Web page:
Her Honour, in siding with the father’s proposal, noted:

I find that the father’s proposal for in-person parenting time to occur in Turkey, aside from the risks of abduction that it presents, makes ample sense.  I am also of the view that there are many very good incentives for the father not to attempt to wrongfully remove Sasha from Turkey during her stay there, and that with very stringent safeguards to ensure the father’s compliance with this court order, the alleged risks of abduction are sufficiently mitigated to give me confidence that Sasha will be safely returned to Canada at the end of her stay in Turkey.

The alleged risk of abduction is mitigated by some factors

Justice Audet found comfort in the fact that Turkey is a signatory to the 1980 Hague Convention on the Civil Aspects of International Child Abduction. Her Honour, therefore, presumed that it would be capable of guaranteeing the return of wrongfully retained children, although expressed less confidence in the mother’s ability to seek the protection of the UAE’s courts in the event that the father was to wrongfully remove the child back to Dubai. 

However, Her Honour opined that the father would have much to lose by abducting the child against the Court’s order, such as the detrimental impact on his ability to continue to travel which is required for his business endeavours.

Stringent safeguards must be put in place to alleviate the risk of potential abduction

Importantly, Justice Audet felt that “very stringent safeguards” must be put in place to alleviate the risk of abduction. This was due to the extreme consequences for the child of wrongful removal from Turkey.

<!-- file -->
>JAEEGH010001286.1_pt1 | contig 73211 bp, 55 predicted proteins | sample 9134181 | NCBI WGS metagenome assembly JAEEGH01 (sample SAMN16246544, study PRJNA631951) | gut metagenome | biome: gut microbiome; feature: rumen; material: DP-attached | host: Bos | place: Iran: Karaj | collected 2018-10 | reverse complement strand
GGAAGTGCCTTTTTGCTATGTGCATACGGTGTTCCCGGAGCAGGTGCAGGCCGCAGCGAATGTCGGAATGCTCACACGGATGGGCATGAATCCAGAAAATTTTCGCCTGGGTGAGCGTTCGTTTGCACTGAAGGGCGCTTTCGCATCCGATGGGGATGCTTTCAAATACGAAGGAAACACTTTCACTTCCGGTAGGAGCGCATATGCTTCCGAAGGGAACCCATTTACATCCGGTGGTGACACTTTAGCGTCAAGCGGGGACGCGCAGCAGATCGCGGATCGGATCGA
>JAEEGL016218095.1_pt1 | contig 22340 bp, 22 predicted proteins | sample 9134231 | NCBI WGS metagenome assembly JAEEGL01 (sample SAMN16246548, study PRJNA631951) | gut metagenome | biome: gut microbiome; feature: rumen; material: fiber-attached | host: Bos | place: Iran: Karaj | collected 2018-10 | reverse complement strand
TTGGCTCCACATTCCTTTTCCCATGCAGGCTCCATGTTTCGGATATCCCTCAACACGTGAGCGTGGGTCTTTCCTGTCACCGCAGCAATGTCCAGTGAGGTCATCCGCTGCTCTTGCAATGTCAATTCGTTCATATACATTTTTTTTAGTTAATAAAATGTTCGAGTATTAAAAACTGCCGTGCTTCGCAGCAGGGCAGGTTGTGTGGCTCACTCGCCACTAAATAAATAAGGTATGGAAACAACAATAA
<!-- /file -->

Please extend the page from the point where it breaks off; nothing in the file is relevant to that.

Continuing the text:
Firstly, Her Honour decided to grant leave for either party to lodge a copy of the court order with Canadian, UAE and Turkish authorities in Turkey, including the police force, for the purpose of notifying the authorities of the parties’ rights so that the authorities may take steps to prevent wrongful removal if necessary.

Justice Audet required the father to file with the Ontario Superior Court of Justice an approved draft final order in the form prescribed by the laws of the UAE consenting to the issuance by the UAE’s courts of an order granting the mother sole custody.

Her Honour also granted the mother the ability to receive a $350,000 security lodged by the father as well as an order granting her sole decision-making authority, in the event that the father failed to return the child. The father must also deposit all of his and the child’s passports with the Canadian Embassy in Turkey. 

NULaw Family Lawyers in Toronto Can Help You with Child Access Disputes 

If you are experiencing child access and parenting time disputes, contact the experienced family law lawyers at NULaw in Toronto. We have extensive knowledge of Ontario and Canadian family law issues and regularly provide honest and practical legal advice on these matters including custody and access. Contact us online or at 416-481-5604 to book a consultation.